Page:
Tdap is recommended if you are in contact with a child 12 months or younger. Either Td or Tdap can be used if you have no contact with infants.

Chickenpox (varicella)

All adults age 65 and older who have no previous infection or documented vaccinations*

Two doses; second dose should be given at least 4 weeks after the first dose

Flu (seasonal)

All adults

Yearly, when the vaccine becomes available in the community

Hepatitis A vaccine

People at risk 9

Two doses given 6 months apart

Hepatitis B vaccine

People at risk 10

Three doses; second dose should be given 1 month after the first dose; the third dose should be given at least 2 months after the second dose (and at least 4 months after the first dose)

Haemophilus influenzae Type B (HIB)

Women at increased risk for infection, talk with your healthcare provider

1 to 3 doses

Pneumococcal conjugate vaccine (PCV13) and pneumococcal polysaccharide vaccine (PPSV23)

All adults age 65 and older

1 dose of each vaccine

Zoster

All women ages 60 and older

One dose

1Recommendation from the Joint National Committee on Prevention, Detection, and Treatment of High Blood Pressure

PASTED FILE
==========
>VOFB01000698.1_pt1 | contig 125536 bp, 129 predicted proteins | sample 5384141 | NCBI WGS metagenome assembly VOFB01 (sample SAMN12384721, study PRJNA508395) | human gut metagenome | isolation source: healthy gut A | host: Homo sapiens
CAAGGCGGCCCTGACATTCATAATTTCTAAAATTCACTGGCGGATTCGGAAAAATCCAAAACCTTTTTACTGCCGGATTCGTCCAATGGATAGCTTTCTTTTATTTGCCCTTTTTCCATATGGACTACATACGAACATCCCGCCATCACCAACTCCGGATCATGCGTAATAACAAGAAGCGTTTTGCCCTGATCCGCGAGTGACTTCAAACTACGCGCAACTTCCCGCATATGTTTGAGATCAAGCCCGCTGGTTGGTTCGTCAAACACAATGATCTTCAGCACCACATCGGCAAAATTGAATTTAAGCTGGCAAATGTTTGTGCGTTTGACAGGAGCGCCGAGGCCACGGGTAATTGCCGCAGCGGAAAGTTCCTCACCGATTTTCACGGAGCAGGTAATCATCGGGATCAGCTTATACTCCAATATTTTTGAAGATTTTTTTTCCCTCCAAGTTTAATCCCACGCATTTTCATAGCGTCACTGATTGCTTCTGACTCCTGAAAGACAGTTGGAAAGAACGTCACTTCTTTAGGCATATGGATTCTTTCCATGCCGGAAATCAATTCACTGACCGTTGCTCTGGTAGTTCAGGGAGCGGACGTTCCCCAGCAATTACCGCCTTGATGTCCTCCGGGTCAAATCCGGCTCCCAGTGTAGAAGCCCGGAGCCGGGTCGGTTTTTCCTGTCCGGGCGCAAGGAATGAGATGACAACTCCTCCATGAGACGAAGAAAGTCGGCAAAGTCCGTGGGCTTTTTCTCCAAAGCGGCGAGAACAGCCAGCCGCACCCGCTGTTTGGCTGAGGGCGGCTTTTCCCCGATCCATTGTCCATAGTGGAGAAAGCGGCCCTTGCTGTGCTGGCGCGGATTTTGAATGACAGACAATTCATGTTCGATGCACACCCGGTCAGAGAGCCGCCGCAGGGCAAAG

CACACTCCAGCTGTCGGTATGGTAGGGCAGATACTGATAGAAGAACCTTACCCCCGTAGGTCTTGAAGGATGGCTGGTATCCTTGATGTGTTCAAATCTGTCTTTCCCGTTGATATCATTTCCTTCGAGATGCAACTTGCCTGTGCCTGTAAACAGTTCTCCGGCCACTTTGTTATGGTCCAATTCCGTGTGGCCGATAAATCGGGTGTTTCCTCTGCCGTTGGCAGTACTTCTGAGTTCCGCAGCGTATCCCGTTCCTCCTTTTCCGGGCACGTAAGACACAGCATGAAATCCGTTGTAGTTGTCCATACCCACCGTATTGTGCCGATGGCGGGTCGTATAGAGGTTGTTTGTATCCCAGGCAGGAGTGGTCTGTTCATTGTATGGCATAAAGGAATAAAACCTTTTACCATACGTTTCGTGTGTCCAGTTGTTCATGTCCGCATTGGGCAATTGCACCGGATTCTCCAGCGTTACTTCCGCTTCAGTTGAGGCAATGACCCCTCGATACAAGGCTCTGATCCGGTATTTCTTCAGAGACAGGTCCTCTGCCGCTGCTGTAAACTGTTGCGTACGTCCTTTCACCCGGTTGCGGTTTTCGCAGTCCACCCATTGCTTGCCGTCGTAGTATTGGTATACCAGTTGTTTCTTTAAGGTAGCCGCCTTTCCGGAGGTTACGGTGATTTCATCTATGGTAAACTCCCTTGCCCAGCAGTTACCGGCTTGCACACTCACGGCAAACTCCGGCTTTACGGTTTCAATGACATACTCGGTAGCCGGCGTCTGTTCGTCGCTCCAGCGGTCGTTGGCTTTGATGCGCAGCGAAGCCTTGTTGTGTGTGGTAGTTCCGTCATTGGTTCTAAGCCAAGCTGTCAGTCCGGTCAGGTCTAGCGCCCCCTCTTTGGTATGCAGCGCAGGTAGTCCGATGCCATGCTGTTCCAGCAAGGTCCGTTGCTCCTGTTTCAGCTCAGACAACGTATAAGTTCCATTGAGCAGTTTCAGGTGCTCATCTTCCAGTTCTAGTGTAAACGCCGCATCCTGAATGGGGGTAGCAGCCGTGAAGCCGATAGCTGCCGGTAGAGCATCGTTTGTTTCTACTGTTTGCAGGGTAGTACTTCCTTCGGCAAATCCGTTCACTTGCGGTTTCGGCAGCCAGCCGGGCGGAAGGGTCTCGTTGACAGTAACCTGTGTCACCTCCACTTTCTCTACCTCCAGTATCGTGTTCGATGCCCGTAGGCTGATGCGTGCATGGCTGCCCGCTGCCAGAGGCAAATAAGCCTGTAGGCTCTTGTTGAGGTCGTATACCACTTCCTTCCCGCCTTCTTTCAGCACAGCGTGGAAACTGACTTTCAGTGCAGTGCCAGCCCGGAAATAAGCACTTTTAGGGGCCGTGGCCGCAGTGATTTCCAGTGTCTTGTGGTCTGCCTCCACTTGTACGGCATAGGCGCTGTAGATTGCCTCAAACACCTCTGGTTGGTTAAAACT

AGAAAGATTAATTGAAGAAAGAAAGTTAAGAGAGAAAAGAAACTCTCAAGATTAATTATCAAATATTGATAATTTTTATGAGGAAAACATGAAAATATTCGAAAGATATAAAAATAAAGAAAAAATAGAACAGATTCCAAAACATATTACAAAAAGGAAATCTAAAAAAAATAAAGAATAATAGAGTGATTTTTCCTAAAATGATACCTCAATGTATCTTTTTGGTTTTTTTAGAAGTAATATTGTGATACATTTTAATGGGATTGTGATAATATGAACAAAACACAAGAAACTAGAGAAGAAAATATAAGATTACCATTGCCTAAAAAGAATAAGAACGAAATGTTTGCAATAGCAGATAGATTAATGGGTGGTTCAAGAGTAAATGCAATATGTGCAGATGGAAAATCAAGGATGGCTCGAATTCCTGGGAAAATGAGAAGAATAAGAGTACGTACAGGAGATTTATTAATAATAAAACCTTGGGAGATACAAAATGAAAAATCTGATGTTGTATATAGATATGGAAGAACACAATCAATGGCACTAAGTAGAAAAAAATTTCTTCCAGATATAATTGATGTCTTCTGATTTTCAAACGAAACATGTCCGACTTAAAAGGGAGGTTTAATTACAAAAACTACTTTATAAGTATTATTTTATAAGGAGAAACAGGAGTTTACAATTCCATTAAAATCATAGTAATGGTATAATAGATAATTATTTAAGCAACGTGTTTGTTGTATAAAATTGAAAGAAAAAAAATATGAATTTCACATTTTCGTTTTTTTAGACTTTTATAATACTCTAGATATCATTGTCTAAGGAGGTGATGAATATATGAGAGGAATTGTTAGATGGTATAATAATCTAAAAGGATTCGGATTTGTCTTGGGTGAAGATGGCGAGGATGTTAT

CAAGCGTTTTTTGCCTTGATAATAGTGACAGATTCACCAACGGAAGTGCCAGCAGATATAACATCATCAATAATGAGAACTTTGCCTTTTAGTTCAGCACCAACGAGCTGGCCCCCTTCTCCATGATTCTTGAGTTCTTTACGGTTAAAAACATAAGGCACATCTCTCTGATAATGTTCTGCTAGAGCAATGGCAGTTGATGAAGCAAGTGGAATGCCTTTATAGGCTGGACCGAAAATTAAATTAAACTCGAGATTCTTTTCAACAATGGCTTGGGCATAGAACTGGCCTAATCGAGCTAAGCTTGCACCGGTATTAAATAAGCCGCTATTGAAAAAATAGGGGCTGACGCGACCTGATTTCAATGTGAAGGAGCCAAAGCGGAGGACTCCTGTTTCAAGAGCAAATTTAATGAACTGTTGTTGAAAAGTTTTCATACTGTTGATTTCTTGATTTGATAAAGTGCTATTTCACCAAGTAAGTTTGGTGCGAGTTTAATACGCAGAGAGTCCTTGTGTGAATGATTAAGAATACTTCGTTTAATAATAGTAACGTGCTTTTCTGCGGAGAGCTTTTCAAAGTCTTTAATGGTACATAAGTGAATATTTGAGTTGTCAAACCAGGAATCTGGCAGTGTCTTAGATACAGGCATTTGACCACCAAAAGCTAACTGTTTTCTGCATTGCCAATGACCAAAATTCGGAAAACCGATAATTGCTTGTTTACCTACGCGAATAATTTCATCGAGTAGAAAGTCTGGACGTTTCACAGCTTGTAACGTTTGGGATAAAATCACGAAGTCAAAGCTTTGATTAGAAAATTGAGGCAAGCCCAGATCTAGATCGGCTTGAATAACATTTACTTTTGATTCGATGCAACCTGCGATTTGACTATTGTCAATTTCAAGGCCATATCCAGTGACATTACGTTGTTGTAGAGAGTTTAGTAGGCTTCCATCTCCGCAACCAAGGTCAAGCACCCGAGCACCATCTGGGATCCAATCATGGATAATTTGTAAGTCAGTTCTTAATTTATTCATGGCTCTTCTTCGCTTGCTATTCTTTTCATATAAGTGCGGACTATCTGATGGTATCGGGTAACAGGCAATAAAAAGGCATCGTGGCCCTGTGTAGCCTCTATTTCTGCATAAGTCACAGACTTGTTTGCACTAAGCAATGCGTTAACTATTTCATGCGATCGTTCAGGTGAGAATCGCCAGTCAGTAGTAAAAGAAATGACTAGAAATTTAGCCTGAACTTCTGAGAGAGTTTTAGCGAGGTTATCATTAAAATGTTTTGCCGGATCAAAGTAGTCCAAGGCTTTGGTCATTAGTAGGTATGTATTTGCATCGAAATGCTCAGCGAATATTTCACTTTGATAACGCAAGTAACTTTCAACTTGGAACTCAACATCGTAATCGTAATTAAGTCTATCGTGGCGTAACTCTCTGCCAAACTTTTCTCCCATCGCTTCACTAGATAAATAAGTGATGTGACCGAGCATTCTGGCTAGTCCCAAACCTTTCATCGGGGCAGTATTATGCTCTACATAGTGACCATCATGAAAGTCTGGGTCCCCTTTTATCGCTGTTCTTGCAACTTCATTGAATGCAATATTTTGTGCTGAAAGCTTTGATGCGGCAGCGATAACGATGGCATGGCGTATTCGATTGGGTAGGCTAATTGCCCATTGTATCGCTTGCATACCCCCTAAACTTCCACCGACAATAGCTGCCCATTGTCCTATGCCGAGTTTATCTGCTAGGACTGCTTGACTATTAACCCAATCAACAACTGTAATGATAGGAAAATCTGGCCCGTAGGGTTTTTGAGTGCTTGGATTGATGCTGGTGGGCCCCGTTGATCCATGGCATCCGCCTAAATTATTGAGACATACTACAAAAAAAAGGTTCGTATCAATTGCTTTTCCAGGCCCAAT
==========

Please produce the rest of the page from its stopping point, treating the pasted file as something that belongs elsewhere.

2American Cancer Society

3The American Congress of Obstetricians and Gynecologists currently recommends that women ages 30 and older get a Pap test once every three years and that women with certain risk factors (or with increased risk) may need more frequent screening. It's reasonable to discontinue screening after three or more consecutive negative Pap tests and no abnormal results within the last 10 years once a woman turns 65 or 70.

4If the test is positive, a colonoscopy should be done

5The multiple stool take-home test should be used. One test done by the doctor in the office is not adequate for testing. A colonoscopy should be done if the test is positive.

6Recommendation from ACOG

7Recommendation by the USPSTF

8Recommendation from the American Academy of Ophthalmology

9For complete list, see the CDC website

10For complete list, see the CDC website

*Exceptions may exist; discuss with your healthcare provider

Other guidelines from the USPSTF

Immunization schedule from the CDC

Online Medical Reviewer: Adler, Liora C, MD
Online Medical Reviewer: Cunningham, Louise, RN
Date Last Reviewed: 6/1/2018